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Publication Detail
The effect of adherens junction components on keratinocyte adhesion in vitro: potential implications for sealing the skin-implant interface of intraosseous transcutaneous amputation prostheses.
  • Publication Type:
    Journal article
  • Publication Sub Type:
    Journal Article
  • Authors:
    Pendegrass CJ, Tucker B, Patel S, Dowling R, Blunn GW
  • Publication date:
    12/2012
  • Pagination:
    3463, 3471
  • Journal:
    J Biomed Mater Res A
  • Volume:
    100
  • Issue:
    12
  • Country:
    United States
  • Language:
    eng
  • Keywords:
    Adherens Junctions, Amputation Stumps, Animals, Cadherins, Cell Adhesion, Keratinocytes, Mice, Prostheses and Implants, Skin, Time Factors, Vinculin, beta Catenin
Abstract
Amputation places a significant burden on healthcare systems worldwide as patients suffer life-long complications associated with the stump-socket interface. Skin penetrating, osseointegrated implants like intraosseous transcutaneous amputation prostheses, could overcome this, however, they rely on the formation and maintenance of an infection-free seal at the skin-implant interface. Epithelial cell migration around transcutaneous implants creates downgrowth, which leads to infection and implant failure. Epithelial cells form cell-cell attachments via adherens junctions and desmosomes that prevent cell migration via contact inhibition. If epithelial cells formed cell-cell attachments with an implant surface, it could facilitate stronger cell attachment and prevent downgrowth. In adherens junctions, E-cadherin is essential in homotypic cell attachment. In this study, we have demonstrated that cell-cell adherens junctions can be formed on substrates adsorbed with E-cadherin. We have assessed the effects of two E-cadherin peptides and determined an optimal concentration for increasing cell attachment via adherens junctions. We have demonstrated that adsorption of 15 μg/mL of the full extracellular domain of E-cadherin to titanium alloy significantly increases metabolic activity, cell area, and attachment of murine keratinocytes in vitro, with a fourfold increase in attachment via adherens junctions at 24, 48, and 72 h.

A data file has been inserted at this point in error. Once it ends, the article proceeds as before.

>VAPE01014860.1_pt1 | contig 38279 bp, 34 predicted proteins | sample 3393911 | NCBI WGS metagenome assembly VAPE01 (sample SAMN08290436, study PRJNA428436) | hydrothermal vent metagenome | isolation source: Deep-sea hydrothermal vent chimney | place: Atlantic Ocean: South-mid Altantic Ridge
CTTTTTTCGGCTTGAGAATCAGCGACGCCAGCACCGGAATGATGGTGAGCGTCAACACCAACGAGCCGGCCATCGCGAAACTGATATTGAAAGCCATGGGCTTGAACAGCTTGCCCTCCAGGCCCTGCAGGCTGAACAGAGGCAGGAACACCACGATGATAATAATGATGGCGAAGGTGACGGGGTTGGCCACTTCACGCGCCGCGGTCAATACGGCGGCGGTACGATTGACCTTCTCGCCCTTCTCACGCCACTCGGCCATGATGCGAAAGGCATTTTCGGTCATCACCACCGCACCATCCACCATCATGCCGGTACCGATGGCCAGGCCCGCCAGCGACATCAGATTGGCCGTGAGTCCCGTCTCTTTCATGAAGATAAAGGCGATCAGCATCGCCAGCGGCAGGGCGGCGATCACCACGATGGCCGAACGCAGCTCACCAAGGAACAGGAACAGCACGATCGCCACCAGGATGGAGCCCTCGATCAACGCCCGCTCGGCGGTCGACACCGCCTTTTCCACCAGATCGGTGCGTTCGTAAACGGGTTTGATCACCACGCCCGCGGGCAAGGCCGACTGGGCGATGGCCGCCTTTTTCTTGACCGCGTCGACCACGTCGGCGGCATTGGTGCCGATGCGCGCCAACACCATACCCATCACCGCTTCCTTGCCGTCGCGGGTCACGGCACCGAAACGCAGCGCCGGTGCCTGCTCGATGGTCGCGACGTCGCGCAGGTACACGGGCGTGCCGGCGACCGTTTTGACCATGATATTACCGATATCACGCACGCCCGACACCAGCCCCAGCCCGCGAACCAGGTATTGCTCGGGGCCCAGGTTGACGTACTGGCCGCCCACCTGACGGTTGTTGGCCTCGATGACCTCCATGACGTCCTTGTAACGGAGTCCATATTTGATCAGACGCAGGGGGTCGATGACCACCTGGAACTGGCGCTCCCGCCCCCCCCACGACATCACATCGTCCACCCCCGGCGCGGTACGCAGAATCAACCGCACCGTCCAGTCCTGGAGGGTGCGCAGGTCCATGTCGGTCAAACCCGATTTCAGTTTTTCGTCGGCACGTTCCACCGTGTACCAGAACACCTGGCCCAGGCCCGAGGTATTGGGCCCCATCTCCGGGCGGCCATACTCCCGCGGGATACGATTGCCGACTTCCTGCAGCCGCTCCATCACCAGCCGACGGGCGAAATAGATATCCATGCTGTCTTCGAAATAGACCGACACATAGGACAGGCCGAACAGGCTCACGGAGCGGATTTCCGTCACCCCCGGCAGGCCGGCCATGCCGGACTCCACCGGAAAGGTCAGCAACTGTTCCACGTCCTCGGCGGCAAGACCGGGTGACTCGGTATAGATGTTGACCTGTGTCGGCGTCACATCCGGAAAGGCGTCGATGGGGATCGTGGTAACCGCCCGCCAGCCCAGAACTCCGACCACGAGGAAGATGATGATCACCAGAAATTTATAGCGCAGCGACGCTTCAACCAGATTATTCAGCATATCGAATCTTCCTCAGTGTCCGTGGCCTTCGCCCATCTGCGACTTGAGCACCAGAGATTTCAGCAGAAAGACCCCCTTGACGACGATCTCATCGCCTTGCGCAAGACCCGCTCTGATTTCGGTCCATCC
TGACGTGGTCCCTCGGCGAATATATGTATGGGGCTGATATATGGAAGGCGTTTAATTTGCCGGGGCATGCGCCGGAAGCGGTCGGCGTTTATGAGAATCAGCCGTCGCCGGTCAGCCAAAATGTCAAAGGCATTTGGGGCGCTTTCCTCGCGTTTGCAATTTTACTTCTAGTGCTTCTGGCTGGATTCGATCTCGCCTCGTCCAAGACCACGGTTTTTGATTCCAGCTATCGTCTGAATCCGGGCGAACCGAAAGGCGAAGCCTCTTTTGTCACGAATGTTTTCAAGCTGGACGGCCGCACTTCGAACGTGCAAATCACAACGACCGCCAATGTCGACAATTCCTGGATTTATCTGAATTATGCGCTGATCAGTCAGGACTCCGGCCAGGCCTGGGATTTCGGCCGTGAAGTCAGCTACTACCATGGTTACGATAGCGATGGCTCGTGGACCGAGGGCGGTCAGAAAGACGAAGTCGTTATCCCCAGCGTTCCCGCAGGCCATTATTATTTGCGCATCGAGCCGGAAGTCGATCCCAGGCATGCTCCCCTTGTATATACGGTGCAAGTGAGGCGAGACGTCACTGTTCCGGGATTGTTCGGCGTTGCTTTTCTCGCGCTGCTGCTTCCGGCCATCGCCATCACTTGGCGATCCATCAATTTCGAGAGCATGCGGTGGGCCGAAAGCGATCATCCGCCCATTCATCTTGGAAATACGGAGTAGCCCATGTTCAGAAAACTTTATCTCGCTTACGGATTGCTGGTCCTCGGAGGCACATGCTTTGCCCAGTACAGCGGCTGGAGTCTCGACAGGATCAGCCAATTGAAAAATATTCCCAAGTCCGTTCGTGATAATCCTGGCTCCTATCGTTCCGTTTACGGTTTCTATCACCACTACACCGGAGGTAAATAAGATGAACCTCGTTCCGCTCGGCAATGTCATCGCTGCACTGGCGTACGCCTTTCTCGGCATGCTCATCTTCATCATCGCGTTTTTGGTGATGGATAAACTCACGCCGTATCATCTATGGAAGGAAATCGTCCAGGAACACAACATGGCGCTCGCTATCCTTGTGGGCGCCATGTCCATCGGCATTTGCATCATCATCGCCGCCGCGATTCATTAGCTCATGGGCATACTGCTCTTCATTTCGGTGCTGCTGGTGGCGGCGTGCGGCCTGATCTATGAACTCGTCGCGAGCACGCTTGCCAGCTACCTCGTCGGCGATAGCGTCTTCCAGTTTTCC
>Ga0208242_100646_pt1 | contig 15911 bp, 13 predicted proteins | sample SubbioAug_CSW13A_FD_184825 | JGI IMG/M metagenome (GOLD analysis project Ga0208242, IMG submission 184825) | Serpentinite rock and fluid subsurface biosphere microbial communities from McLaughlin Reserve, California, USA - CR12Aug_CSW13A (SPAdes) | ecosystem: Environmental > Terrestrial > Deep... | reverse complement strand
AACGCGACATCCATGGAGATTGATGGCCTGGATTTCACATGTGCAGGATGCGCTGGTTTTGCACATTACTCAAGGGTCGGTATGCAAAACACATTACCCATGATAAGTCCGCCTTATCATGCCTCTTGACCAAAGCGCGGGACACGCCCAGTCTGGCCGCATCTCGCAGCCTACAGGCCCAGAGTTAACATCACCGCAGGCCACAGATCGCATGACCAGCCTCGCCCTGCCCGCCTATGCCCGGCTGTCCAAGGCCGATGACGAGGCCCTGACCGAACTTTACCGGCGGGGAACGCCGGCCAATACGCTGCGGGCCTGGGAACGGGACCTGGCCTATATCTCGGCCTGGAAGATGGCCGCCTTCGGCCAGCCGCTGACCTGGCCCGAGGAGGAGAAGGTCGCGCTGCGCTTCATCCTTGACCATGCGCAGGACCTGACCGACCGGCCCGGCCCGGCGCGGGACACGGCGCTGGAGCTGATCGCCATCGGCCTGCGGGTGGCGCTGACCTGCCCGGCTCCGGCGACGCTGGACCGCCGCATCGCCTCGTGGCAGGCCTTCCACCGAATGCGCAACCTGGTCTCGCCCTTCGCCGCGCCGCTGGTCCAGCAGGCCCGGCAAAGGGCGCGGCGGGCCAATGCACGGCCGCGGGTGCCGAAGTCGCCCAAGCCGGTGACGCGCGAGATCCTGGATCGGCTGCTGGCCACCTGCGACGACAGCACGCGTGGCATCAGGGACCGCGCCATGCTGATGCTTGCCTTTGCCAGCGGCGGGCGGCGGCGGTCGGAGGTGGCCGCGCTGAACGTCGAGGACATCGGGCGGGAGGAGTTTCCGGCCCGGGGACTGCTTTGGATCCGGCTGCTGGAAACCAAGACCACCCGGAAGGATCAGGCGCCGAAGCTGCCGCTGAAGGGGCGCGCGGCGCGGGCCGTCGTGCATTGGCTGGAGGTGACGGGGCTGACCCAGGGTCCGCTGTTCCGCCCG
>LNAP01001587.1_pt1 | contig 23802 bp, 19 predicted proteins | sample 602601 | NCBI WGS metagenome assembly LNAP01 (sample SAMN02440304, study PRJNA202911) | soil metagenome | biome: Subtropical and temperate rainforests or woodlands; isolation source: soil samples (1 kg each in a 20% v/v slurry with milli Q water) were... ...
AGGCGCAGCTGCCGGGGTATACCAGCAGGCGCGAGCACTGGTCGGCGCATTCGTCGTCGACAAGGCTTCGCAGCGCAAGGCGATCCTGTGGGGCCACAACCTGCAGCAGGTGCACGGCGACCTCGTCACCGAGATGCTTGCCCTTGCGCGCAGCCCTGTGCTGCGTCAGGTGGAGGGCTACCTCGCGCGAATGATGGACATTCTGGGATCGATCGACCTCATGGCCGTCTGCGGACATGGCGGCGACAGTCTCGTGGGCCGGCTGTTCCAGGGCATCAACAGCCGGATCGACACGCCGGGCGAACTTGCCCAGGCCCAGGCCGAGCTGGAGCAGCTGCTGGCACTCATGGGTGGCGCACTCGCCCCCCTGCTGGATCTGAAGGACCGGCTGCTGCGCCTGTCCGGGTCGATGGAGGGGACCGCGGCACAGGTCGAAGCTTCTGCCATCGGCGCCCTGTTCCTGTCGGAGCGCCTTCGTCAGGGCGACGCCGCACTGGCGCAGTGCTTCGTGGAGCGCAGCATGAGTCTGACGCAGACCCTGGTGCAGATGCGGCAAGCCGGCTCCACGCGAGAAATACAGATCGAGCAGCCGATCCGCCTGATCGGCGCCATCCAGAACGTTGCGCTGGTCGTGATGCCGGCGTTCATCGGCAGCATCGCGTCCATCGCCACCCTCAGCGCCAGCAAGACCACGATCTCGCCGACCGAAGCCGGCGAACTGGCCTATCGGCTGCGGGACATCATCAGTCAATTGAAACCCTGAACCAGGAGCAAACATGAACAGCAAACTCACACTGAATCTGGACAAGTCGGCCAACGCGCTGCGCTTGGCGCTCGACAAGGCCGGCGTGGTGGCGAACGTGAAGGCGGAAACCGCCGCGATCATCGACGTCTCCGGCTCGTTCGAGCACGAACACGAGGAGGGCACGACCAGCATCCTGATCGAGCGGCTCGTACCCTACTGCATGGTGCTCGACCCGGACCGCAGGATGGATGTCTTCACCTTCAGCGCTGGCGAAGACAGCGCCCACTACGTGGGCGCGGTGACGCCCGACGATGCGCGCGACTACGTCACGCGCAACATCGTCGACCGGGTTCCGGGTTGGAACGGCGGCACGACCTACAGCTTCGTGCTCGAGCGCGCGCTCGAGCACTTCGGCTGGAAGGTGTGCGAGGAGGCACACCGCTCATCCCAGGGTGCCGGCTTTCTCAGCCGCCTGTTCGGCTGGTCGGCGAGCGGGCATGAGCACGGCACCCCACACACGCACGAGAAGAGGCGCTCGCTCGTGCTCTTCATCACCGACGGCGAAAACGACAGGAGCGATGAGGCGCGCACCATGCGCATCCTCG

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Inst of Orthopaedics & Musculosk Sci
Inst of Orthopaedics & Musculosk Sci
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